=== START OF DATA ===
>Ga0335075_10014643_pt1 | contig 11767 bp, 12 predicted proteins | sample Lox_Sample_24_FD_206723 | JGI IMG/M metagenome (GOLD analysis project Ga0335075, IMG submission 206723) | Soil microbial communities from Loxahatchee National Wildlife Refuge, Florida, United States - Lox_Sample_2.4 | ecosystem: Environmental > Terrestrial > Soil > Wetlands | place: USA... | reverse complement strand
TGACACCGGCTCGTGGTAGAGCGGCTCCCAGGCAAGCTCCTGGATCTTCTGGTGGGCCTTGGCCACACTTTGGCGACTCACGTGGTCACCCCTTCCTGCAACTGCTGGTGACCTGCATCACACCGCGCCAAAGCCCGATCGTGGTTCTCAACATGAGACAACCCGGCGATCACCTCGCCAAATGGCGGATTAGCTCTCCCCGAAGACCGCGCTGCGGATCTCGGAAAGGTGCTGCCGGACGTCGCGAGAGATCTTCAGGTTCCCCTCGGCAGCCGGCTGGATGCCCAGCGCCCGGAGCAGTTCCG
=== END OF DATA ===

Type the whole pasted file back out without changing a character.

>Ga0335075_10014643_pt1 | contig 11767 bp, 12 predicted proteins | sample Lox_Sample_24_FD_206723 | JGI IMG/M metagenome (GOLD analysis project Ga0335075, IMG submission 206723) | Soil microbial communities from Loxahatchee National Wildlife Refuge, Florida, United States - Lox_Sample_2.4 | ecosystem: Environmental > Terrestrial > Soil > Wetlands | place: USA... | reverse complement strand
TGACACCGGCTCGTGGTAGAGCGGCTCCCAGGCAAGCTCCTGGATCTTCTGGTGGGCCTTGGCCACACTTTGGCGACTCACGTGGTCACCCCTTCCTGCAACTGCTGGTGACCTGCATCACACCGCGCCAAAGCCCGATCGTGGTTCTCAACATGAGACAACCCGGCGATCACCTCGCCAAATGGCGGATTAGCTCTCCCCGAAGACCGCGCTGCGGATCTCGGAAAGGTGCTGCCGGACGTCGCGAGAGATCTTCAGGTTCCCCTCGGCAGCCGGCTGGATGCCCAGCGCCCGGAGCAGTTCCG